When I first heard about the planes hitting, I was in my office.  It was like a bad movie come to life.  I kept feeling like at any moment, there would be a climatic battle, the good guys would win over impossible odds, the credits would roll, and then we’d see everything go back to normal.  Sadly, that wasn’t the case.

As the planes hit and the towers collapsed, I was worried about my father and my friend, G.  My father worked in New York City at the time and, while he wasn’t near the World Trade Center, we didn’t know if all of New York City was going to be attacked.  G, meanwhile, actually worked in the World Trade Center.  I couldn’t remember if he was in one of the towers or other buildings.  I got on AIM and connected with some ex-co-workers of mine and G’s mom.  She hadn’t heard from him.

Then, I heard that the towers collapsed.  At first, I thought that the person meant that the top few floors collapsed, not the entire building.  As the enormity of what was happening sank in, I began to panic thinking that G had been killed.  Finally, we heard from him that he was ok.  He got out of the subway, saw the two towers smoking and got as far away as possible.  (I found out later that he worked in one of the other WTC buildings.)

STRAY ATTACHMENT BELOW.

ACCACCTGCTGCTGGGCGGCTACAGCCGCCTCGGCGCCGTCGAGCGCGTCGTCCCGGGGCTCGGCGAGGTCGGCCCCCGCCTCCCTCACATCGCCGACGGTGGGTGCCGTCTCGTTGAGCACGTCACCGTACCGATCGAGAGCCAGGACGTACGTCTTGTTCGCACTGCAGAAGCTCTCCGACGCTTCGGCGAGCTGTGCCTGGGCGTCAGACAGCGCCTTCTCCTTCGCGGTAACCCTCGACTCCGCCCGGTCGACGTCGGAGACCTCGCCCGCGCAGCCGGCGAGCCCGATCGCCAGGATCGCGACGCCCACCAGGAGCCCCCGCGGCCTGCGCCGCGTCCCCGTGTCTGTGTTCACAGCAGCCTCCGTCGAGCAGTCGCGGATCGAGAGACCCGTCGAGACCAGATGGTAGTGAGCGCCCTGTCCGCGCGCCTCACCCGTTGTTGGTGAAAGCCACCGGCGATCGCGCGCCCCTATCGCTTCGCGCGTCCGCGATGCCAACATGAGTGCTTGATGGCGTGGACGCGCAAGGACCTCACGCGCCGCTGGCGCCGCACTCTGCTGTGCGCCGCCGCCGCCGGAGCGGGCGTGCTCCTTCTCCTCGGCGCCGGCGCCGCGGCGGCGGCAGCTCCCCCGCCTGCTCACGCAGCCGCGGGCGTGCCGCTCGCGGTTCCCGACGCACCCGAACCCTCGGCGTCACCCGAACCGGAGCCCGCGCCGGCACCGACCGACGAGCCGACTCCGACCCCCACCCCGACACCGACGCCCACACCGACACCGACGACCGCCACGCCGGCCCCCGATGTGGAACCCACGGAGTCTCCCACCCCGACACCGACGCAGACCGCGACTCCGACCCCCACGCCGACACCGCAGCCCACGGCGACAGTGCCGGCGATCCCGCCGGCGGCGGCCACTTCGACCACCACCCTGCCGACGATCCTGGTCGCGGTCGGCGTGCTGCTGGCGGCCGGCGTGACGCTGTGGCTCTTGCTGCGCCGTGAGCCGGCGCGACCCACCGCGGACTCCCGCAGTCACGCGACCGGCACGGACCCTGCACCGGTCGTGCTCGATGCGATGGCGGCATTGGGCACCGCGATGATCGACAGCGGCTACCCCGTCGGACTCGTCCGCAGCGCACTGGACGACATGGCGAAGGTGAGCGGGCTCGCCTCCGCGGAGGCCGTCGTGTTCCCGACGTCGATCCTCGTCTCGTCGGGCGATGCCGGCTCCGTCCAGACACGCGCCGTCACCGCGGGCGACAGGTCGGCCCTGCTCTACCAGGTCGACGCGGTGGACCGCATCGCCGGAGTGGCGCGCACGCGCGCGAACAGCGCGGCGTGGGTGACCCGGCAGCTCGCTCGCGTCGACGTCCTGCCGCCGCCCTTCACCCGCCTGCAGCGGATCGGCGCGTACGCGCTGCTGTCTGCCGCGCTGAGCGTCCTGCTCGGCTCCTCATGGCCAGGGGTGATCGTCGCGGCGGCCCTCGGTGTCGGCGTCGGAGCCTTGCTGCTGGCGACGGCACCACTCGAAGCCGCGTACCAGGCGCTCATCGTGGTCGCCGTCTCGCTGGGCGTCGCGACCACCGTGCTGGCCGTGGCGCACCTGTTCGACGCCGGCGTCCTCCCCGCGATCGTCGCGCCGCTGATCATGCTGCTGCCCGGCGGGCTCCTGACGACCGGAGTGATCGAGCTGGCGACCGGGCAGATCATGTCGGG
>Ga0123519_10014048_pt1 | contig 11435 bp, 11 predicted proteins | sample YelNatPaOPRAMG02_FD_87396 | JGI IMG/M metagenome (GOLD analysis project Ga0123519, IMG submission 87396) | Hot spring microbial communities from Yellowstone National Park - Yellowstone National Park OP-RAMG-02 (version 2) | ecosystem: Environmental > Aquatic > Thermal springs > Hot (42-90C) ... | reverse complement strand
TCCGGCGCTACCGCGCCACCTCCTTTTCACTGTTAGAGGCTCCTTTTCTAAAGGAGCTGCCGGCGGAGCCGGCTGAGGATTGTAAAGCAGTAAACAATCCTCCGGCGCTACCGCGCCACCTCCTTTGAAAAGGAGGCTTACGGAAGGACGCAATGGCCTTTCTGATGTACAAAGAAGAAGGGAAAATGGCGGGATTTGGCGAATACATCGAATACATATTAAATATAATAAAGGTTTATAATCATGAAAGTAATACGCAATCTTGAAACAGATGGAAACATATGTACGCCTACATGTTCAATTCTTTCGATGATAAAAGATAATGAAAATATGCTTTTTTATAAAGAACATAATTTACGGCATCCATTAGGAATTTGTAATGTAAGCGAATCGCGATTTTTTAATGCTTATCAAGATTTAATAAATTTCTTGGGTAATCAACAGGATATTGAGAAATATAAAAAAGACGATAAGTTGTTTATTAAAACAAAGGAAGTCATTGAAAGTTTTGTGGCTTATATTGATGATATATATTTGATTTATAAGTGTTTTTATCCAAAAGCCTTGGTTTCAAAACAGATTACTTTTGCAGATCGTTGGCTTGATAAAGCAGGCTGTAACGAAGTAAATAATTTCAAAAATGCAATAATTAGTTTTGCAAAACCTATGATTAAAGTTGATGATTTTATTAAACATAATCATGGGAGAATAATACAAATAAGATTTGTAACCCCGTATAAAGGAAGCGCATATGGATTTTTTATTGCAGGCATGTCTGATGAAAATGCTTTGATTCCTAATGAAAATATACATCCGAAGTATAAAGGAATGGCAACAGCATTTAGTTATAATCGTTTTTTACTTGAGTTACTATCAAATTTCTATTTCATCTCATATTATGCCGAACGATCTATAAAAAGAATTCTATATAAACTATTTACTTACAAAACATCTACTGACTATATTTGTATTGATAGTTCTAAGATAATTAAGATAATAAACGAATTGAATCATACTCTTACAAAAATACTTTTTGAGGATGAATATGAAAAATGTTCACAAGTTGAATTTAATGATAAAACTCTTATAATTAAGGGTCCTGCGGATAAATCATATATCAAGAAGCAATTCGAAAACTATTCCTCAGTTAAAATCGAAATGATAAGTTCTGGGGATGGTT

Ten years later, I was thinking about the attacks during NHL’s first day of Hebrew school.  I was thinking of how I would describe 9-11 to NHL when, suddenly, it hit me: Terrorists are bullies.  Bullies in a school setting rule by fear.  Whether it is fear of being beaten up, fear of being excluded from social cliques, or fear of being embarrassed in front of your peers, bullies thrive on fear.  They attempt to define the rules to position themselves at the top of the social heap at the expense of others.  Often, bullies don’t even have the muscle to enforce their threats.  However, they rely on fear to magnify their perceived power.